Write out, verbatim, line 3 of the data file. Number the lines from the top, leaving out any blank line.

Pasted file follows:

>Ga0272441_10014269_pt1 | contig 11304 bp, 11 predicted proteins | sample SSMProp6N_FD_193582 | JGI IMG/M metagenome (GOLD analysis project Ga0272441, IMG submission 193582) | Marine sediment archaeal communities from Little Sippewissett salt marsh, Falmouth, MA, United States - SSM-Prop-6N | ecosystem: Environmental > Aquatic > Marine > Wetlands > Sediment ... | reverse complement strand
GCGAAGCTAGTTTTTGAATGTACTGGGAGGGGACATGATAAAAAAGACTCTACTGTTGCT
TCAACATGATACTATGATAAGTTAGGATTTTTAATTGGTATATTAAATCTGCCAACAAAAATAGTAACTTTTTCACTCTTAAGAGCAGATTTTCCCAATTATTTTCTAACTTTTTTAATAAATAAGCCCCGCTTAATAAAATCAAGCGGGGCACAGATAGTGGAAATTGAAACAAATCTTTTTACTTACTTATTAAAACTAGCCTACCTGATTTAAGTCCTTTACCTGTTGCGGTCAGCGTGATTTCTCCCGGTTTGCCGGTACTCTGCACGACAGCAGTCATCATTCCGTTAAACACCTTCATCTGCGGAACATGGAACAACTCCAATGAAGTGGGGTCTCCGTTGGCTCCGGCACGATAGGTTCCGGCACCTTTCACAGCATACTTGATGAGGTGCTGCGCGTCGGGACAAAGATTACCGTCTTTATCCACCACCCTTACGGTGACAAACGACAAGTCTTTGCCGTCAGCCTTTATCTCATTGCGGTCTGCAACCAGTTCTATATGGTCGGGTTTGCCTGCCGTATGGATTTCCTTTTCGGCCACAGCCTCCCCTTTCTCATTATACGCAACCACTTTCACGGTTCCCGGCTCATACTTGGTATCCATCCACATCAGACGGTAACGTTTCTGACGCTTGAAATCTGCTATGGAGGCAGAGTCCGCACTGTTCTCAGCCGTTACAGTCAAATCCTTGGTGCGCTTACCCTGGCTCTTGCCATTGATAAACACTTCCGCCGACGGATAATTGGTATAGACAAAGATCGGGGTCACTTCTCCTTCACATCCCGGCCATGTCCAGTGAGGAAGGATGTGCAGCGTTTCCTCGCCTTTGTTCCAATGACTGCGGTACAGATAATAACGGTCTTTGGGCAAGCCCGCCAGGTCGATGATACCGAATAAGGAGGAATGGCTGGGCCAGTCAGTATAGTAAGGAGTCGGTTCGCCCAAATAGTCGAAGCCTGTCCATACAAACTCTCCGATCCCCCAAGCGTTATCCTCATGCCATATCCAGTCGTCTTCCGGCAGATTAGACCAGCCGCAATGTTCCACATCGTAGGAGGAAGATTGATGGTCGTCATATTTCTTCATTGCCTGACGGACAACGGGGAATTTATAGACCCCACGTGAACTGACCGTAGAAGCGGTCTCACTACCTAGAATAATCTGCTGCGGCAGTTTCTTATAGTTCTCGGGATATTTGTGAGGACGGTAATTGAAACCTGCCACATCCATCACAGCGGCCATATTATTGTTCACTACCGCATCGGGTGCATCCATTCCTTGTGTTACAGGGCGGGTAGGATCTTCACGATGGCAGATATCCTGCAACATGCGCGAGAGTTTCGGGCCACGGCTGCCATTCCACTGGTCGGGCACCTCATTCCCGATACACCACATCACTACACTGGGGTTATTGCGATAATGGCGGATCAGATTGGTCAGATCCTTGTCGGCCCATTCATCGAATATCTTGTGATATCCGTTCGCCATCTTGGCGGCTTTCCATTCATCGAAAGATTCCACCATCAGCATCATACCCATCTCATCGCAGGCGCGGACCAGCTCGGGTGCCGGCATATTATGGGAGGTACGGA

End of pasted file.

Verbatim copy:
TCAACATGATACTATGATAAGTTAGGATTTTTAATTGGTATATTAAATCTGCCAACAAAAATAGTAACTTTTTCACTCTTAAGAGCAGATTTTCCCAATTATTTTCTAACTTTTTTAATAAATAAGCCCCGCTTAATAAAATCAAGCGGGGCACAGATAGTGGAAATTGAAACAAATCTTTTTACTTACTTATTAAAACTAGCCTACCTGATTTAAGTCCTTTACCTGTTGCGGTCAGCGTGATTTCTCCCGGTTTGCCGGTACTCTGCACGACAGCAGTCATCATTCCGTTAAACACCTTCATCTGCGGAACATGGAACAACTCCAATGAAGTGGGGTCTCCGTTGGCTCCGGCACGATAGGTTCCGGCACCTTTCACAGCATACTTGATGAGGTGCTGCGCGTCGGGACAAAGATTACCGTCTTTATCCACCACCCTTACGGTGACAAACGACAAGTCTTTGCCGTCAGCCTTTATCTCATTGCGGTCTGCAACCAGTTCTATATGGTCGGGTTTGCCTGCCGTATGGATTTCCTTTTCGGCCACAGCCTCCCCTTTCTCATTATACGCAACCACTTTCACGGTTCCCGGCTCATACTTGGTATCCATCCACATCAGACGGTAACGTTTCTGACGCTTGAAATCTGCTATGGAGGCAGAGTCCGCACTGTTCTCAGCCGTTACAGTCAAATCCTTGGTGCGCTTACCCTGGCTCTTGCCATTGATAAACACTTCCGCCGACGGATAATTGGTATAGACAAAGATCGGGGTCACTTCTCCTTCACATCCCGGCCATGTCCAGTGAGGAAGGATGTGCAGCGTTTCCTCGCCTTTGTTCCAATGACTGCGGTACAGATAATAACGGTCTTTGGGCAAGCCCGCCAGGTCGATGATACCGAATAAGGAGGAATGGCTGGGCCAGTCAGTATAGTAAGGAGTCGGTTCGCCCAAATAGTCGAAGCCTGTCCATACAAACTCTCCGATCCCCCAAGCGTTATCCTCATGCCATATCCAGTCGTCTTCCGGCAGATTAGACCAGCCGCAATGTTCCACATCGTAGGAGGAAGATTGATGGTCGTCATATTTCTTCATTGCCTGACGGACAACGGGGAATTTATAGACCCCACGTGAACTGACCGTAGAAGCGGTCTCACTACCTAGAATAATCTGCTGCGGCAGTTTCTTATAGTTCTCGGGATATTTGTGAGGACGGTAATTGAAACCTGCCACATCCATCACAGCGGCCATATTATTGTTCACTACCGCATCGGGTGCATCCATTCCTTGTGTTACAGGGCGGGTAGGATCTTCACGATGGCAGATATCCTGCAACATGCGCGAGAGTTTCGGGCCACGGCTGCCATTCCACTGGTCGGGCACCTCATTCCCGATACACCACATCACTACACTGGGGTTATTGCGATAATGGCGGATCAGATTGGTCAGATCCTTGTCGGCCCATTCATCGAATATCTTGTGATATCCGTTCGCCATCTTGGCGGCTTTCCATTCATCGAAAGATTCCACCATCAGCATCATACCCATCTCATCGCAGGCGCGGACCAGCTCGGGTGCCGGCATATTATGGGAGGTACGGA